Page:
Into the 2010s, the development of a broader research portfolio took shape in response to concerns about civilian medical chemical defense. Concerns about synthetic opioids resulted in research efforts to develop treatments for opioid exposure. In 2015 the new MRICD facility was opened. This significantly enhanced MRICD’s research mission and provided a state-of-the-art venue for the three chemical casualty care courses for pre-hospital care, hospital care, and medical facility management of mass casualty events. A clinical simulation center, virtual environment capability, and a field training site support these courses. Research into new diagnostics for use by soldiers on the battlefield developed ChemDx, a handheld device that identifies presymptomatic nerve agent exposure with a single drop of blood in 20 seconds. Robotic screening platforms, synthetic and medicinal chemistry facilities, and a humanized mouse model developed at MRICD that more closely replicates nerve agent exposure in humans supported research on acetylcholinesterase reactivators.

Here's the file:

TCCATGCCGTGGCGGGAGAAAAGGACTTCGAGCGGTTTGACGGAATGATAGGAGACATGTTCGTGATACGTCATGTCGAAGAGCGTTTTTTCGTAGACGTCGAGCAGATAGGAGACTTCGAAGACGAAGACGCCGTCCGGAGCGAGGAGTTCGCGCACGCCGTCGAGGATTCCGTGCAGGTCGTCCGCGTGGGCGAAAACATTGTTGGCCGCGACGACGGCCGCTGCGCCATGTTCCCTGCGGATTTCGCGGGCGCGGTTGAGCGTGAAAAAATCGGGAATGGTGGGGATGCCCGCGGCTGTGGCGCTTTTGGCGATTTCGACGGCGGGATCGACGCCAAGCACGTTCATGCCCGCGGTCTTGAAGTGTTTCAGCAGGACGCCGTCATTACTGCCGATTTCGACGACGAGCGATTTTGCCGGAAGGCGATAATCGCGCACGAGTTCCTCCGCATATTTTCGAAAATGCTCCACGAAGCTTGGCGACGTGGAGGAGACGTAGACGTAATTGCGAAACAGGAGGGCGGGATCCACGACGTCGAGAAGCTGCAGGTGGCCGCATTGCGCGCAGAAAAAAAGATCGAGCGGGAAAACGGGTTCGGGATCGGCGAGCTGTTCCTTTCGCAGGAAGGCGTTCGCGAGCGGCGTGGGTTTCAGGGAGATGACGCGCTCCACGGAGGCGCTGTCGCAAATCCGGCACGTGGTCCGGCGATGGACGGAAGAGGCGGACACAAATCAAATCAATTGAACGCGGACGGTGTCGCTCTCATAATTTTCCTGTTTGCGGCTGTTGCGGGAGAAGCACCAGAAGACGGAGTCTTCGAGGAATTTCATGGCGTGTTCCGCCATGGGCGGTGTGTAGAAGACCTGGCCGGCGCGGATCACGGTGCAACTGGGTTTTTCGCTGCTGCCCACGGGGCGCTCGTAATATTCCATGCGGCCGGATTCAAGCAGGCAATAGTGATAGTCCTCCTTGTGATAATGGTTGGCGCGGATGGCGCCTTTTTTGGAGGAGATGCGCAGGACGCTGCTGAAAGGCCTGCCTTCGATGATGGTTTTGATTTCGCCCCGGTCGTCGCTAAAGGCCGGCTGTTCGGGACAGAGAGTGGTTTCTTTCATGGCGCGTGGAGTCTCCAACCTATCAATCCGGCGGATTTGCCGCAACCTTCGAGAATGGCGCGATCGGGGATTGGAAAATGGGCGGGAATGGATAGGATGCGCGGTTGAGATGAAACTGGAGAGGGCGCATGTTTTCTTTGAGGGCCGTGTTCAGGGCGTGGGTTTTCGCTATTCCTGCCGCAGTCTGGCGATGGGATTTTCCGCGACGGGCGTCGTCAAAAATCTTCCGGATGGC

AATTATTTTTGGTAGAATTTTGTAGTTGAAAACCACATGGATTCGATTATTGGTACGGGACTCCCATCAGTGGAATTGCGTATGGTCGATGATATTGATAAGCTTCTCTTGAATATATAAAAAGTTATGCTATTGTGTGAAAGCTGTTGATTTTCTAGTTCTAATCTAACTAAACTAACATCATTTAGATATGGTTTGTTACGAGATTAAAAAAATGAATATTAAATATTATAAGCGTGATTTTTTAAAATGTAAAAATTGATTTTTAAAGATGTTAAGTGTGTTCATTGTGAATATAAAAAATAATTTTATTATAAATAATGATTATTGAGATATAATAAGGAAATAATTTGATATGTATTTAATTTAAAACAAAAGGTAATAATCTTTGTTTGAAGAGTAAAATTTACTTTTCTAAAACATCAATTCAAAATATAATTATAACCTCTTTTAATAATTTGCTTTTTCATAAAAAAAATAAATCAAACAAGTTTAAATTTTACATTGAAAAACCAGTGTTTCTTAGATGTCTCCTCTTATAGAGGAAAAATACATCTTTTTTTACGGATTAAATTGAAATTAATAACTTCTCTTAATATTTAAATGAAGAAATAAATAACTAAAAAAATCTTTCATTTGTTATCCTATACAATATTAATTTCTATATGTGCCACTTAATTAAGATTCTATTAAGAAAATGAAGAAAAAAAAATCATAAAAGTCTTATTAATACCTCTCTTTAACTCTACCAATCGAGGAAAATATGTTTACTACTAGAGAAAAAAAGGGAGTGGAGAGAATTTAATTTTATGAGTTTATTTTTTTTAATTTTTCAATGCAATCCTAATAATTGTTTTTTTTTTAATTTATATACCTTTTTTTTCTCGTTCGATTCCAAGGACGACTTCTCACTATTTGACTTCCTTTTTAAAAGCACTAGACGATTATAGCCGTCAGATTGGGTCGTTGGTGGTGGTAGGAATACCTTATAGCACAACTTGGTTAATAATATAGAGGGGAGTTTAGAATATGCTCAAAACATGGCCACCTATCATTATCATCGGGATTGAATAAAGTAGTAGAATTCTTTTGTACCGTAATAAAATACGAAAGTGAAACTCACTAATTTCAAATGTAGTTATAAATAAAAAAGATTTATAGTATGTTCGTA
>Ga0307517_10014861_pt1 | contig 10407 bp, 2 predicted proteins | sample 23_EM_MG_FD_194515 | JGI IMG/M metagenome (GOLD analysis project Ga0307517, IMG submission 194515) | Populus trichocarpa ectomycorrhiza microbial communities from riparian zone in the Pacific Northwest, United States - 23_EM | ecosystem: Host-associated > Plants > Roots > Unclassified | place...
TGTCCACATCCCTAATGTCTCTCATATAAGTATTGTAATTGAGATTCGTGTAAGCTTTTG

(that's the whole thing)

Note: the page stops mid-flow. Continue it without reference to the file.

U.S. military, other government agencies, civilian first responders, and international students all participate in MRICD’s week-long classes to ensure they are prepared to respond to a chemical or biological incident. ©MRICD

Current efforts